YouTube has responded to the McCain campaign (while stifling a chuckle, perhaps?) that it can’t play favourites just because the senator is in the midst of an election campaign, and that while Mr. McCain no doubt thinks his clips are of extra importance, “there is a lot of other content on our global site that our users around the world find to be equally important.” Then comes the real zinger: YouTube’s general counsel Zahavah Levine says that: “We hope that as a content uploader, you have gained a sense of some of the challenges we face everyday in operating YouTube.” Bam.
As the federal government draws closer to introducing a new copyright law — a proposed update was expected before Christmas but was withdrawn at the last minute, after a vocal protest> involving a Facebook group set up by University of Ottawa law professor and fair copyright advocate Michael Geist, as well as other activity — various groups are jockeying for position.
The latest entry is a formal “platform” statement from the Creators Copyright Coalition, an alliance of 19 professional associations representing writers, musicians, actors and other performers whose work appears in print, on stage, on TV and radio, in movies and in galleries. The document isn’t online at the CCC website (at least as far as I can tell), but there is a copy of the platform here.
From the looks of the copyright coalition’s platform, its vision of the future is one in which everyone pays more in fees, and Internet providers are liable for any copyright infringement that is transmitted over their networks. Among other things (including a request that schools pay a fee to put on plays, something they are currently entitled to do for free), the coalition wants artists to have the explicit right to forbid — or to charge money for — the transfer of their work to another medium.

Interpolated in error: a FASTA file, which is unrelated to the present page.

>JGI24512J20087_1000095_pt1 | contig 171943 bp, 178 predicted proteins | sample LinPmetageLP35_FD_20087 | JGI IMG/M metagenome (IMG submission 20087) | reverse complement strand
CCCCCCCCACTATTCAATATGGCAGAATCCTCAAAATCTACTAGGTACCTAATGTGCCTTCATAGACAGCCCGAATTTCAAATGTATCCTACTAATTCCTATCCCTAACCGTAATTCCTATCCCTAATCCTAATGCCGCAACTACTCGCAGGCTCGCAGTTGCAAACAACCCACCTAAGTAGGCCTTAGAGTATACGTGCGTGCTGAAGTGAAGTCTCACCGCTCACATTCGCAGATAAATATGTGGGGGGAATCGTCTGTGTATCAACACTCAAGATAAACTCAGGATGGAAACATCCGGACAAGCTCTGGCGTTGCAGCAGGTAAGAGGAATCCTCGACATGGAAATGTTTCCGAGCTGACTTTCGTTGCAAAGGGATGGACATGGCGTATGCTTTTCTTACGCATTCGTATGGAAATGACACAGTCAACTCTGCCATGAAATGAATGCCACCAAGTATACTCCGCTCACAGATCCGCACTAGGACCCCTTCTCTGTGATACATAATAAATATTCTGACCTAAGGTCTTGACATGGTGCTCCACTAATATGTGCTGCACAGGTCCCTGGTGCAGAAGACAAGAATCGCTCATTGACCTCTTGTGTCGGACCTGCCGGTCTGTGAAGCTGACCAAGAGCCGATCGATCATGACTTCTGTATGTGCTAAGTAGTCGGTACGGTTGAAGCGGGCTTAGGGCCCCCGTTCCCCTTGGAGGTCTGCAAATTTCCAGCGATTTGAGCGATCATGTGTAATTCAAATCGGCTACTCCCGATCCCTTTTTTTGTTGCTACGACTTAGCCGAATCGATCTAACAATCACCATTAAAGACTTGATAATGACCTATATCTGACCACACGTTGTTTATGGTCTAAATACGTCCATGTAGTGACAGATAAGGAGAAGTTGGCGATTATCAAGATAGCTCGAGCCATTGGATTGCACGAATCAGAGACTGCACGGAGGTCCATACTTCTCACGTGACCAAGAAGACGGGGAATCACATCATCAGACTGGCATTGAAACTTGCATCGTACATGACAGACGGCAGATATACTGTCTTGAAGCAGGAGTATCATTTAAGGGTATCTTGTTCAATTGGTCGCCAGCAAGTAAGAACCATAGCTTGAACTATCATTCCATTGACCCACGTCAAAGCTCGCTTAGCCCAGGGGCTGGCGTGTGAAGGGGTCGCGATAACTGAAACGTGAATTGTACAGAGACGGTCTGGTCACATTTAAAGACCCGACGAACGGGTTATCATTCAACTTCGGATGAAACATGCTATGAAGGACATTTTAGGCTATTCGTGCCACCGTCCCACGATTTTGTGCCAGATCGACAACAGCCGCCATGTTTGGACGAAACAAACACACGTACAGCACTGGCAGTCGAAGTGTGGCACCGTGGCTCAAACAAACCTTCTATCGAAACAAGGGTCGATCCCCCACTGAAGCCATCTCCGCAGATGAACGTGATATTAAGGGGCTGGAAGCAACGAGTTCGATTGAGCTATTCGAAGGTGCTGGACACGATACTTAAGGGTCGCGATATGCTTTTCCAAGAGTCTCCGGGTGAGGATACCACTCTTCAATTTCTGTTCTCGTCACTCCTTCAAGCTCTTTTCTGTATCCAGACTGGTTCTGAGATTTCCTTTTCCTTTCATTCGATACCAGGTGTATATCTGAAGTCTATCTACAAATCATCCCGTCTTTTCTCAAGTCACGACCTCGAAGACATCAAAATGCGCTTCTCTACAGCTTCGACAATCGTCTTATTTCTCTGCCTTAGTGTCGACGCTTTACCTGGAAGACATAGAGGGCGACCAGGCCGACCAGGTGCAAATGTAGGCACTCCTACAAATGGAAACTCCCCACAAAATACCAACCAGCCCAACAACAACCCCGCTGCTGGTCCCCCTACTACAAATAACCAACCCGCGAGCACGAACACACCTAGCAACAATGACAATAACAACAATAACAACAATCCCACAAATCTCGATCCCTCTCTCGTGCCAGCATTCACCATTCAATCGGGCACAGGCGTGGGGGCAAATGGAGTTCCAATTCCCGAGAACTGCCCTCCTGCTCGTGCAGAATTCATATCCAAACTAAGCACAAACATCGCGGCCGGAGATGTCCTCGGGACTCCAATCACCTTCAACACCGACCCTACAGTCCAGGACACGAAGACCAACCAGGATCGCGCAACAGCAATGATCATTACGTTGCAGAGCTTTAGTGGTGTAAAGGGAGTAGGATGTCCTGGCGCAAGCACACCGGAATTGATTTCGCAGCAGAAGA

The CCC’s platform also wants the private copying levy, which adds a charge to the purchase of every blank CD in order to reimburse artists for illegal copying, expanded to include not just music but visual art, video, written content and other forms of art. The coalition recommends that “new tariffs be levied for the new categories.”
Finally, the group says that it would be “only fair” to require Internet service providers or ISPs to “assume the responsibilities” of ensuring that content on their networks doesn’t infringe copyright. The CCC recommends that Canada adopt a notice-and-takedown process similar to that used by the U.S. Digital Millennium Copyright Act, making the ISPs liable for infringement.
Note: The federal Privacy Commissioner has some concerns about the copyright legislation as well — in particular, the fact that some digital-rights management or DRM tools used by content companies can record information about people’s behaviour, in breach of privacy protections, as well as the fact that a “notice and notice” process being contemplated as part of the law for ISPs would require those ISPs to retain information about their users, in contravention of privacy laws.